Sunday, January 31, 2016
The third outing from FM is a bit of a lesser effort compared with the first two, though still enjoyable. This album contains a fairly faithful cover version of the Yardbirds' Shapes of Things. If you want the real FM experience, find the first two releases. If you like those, you will like this. I don't own any FM recordings on CD, for whatever reason.
Friday, January 29, 2016
This record was released under two different titles, Direct to Disc as well as Head Room. The band has a different lineup from the first record, with Ben Mink replacing Nash the Slash. Each side contains one long suite. Side A contains Headroom, a piece with five parts: Tyra, Reflections One, Reflections Two, Real Rime, and Scarberia. If you have lived in Toronto, the last segment's title will mean something to you. Side B contains Border Crossing, broken into four segments: The First Movement, The Second Movement, The Third Movement, and The Fourth Movement.
To me, this record sounds a bit more like space rock than prog, but I guess the two genres are ultimately the same.
There have been many direct to disc recordings. The process avoids the use of tape, as the title suggests. Instead, the music is mixed live and recorded directly to a master disc. Because only a limited number of pressings could be made from one master disc, these were always produced in limited quantities. I assume that the 2013 CD edition was mastered from a vinyl copy. I suppose if there are any further vinyl copies, those would likely be mastered from this CD generation, but who knows if that will happen.
Wikipedia notes both the advantages and disadvantages of the direct-to-disc method: "Technically, direct-to-disc recording is believed to result in a more accurate, less noisy recording through the elimination of up to four generations of master tapes, overdubs, and mix downs from multi-tracked masters. The method bypasses problems inherent in recording tape: tape hiss, wow and flutter.
From the musicians' point of view, the advantages of direct-to-disc recording are a greater immediacy and interaction among the players."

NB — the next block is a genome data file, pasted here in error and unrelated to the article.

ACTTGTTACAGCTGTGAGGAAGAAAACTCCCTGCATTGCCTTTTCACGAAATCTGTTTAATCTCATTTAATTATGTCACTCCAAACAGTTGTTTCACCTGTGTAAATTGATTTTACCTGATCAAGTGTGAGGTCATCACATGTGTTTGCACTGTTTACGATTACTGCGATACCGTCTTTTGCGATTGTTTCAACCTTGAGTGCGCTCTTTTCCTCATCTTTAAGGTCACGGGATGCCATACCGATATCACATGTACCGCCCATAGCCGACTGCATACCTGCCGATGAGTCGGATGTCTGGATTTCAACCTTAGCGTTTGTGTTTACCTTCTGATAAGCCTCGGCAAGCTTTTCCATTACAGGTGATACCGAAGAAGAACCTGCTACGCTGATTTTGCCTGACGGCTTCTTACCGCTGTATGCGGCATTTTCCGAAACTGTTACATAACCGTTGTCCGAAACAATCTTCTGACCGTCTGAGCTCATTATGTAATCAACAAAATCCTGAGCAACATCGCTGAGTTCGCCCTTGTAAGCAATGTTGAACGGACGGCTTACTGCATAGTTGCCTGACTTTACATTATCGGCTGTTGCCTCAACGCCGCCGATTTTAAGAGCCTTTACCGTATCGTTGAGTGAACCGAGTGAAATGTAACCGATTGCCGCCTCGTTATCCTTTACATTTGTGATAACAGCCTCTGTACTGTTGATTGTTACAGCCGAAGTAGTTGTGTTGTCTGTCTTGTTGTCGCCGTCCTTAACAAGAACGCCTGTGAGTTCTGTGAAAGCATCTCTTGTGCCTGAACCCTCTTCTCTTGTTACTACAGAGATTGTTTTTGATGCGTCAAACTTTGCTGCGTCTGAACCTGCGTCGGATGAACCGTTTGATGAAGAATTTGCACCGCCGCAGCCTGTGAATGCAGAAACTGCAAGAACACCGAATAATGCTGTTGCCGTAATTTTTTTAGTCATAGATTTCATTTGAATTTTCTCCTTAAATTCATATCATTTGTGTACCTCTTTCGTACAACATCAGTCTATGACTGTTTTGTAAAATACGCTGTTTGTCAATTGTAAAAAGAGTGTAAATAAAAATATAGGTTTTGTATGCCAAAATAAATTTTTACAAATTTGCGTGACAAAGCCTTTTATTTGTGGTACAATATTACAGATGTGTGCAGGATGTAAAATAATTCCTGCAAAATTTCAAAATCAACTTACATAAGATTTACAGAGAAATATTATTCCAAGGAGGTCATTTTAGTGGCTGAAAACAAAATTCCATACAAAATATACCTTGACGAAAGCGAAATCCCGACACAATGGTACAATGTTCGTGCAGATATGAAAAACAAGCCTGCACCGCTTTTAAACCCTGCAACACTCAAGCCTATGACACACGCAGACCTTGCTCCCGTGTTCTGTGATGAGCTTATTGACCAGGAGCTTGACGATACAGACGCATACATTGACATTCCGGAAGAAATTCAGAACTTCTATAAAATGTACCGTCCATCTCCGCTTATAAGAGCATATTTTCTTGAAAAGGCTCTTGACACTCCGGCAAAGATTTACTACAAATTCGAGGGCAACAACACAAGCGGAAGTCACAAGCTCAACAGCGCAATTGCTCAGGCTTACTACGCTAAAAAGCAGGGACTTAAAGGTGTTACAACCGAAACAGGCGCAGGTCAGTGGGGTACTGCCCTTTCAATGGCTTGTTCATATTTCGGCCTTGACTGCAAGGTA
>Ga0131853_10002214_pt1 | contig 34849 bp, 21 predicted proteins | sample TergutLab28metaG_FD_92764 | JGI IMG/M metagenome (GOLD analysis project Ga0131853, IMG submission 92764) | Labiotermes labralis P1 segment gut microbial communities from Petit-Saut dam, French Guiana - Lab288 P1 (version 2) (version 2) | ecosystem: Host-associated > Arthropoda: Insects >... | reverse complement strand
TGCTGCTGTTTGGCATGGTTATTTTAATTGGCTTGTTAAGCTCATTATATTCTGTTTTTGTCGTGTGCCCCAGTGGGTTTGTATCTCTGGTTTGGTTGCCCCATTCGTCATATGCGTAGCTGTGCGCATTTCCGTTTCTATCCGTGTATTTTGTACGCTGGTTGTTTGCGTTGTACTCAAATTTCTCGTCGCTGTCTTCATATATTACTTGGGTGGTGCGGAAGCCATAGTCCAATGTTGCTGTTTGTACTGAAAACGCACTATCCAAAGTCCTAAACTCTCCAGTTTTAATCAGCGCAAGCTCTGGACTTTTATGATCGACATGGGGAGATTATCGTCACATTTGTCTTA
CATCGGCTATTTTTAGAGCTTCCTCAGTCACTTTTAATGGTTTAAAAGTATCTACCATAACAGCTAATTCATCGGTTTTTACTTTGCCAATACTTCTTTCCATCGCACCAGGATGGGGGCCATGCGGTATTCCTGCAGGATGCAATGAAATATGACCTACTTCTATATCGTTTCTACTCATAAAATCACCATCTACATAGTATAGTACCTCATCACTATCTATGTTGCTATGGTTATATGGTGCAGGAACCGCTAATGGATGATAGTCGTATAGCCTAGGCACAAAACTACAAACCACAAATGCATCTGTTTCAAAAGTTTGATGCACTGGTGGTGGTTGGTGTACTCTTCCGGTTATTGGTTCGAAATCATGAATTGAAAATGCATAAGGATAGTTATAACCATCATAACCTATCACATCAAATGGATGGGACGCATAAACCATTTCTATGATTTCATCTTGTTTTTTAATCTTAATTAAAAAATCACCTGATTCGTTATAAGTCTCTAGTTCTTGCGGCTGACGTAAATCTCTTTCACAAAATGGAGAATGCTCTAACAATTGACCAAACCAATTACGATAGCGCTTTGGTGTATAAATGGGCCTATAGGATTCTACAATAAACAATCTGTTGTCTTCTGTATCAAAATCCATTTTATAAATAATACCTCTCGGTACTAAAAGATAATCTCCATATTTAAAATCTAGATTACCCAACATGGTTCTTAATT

And: "Although the spontaneity of performance is preserved, no overdubbing or editing is possible. It becomes more challenging for the musicians, engineers and producers, whose performances will be captured "warts and all." In the event of aborted sides, expensive lacquers are wasted and cannot be used again. According to Robert Auld of the Audio Engineering Society: "It was a notoriously difficult way to record; the musicians and all concerned had to record a complete LP side without any serious musical or technical mistakes.
Some artists maintain that musical instruments may drift out of tune: It is not possible to keep instruments in tune for the length of the LP side." [source]
Someone actually paid $100 for one of these on Discogs. I find that hard to believe.
Thursday, January 28, 2016
FM is a Canadian prog rock band, partly notable for including Nash the Slash (until 1977, though he returned a couple of times). The first real concert I ever saw was Prism, another Canadian band. There were two acts supporting the band: The Pumps and FM. I remember the concert very well and I remember smelling marijuana, something I don't think I had ever smelled before then. My cousin even smuggled some home-grown Mary Jane into the venue in his sock, which he, and his friend, enjoyed. I passed on the offer, which was probably a good idea, because both reported that the ganja had no effect whatsoever.